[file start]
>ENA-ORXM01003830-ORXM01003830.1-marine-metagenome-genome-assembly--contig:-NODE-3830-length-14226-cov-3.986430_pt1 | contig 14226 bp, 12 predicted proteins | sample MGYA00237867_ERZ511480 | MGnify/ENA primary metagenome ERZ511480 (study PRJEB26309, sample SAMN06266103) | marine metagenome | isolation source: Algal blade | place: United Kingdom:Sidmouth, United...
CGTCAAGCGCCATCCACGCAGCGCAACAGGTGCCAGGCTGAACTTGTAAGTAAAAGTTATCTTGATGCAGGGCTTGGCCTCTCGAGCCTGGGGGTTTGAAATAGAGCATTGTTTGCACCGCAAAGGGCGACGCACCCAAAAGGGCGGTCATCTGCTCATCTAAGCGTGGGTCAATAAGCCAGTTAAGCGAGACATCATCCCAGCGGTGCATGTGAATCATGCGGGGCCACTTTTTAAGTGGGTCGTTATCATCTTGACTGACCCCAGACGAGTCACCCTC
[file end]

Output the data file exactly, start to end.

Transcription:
>ENA-ORXM01003830-ORXM01003830.1-marine-metagenome-genome-assembly--contig:-NODE-3830-length-14226-cov-3.986430_pt1 | contig 14226 bp, 12 predicted proteins | sample MGYA00237867_ERZ511480 | MGnify/ENA primary metagenome ERZ511480 (study PRJEB26309, sample SAMN06266103) | marine metagenome | isolation source: Algal blade | place: United Kingdom:Sidmouth, United...
CGTCAAGCGCCATCCACGCAGCGCAACAGGTGCCAGGCTGAACTTGTAAGTAAAAGTTATCTTGATGCAGGGCTTGGCCTCTCGAGCCTGGGGGTTTGAAATAGAGCATTGTTTGCACCGCAAAGGGCGACGCACCCAAAAGGGCGGTCATCTGCTCATCTAAGCGTGGGTCAATAAGCCAGTTAAGCGAGACATCATCCCAGCGGTGCATGTGAATCATGCGGGGCCACTTTTTAAGTGGGTCGTTATCATCTTGACTGACCCCAGACGAGTCACCCTC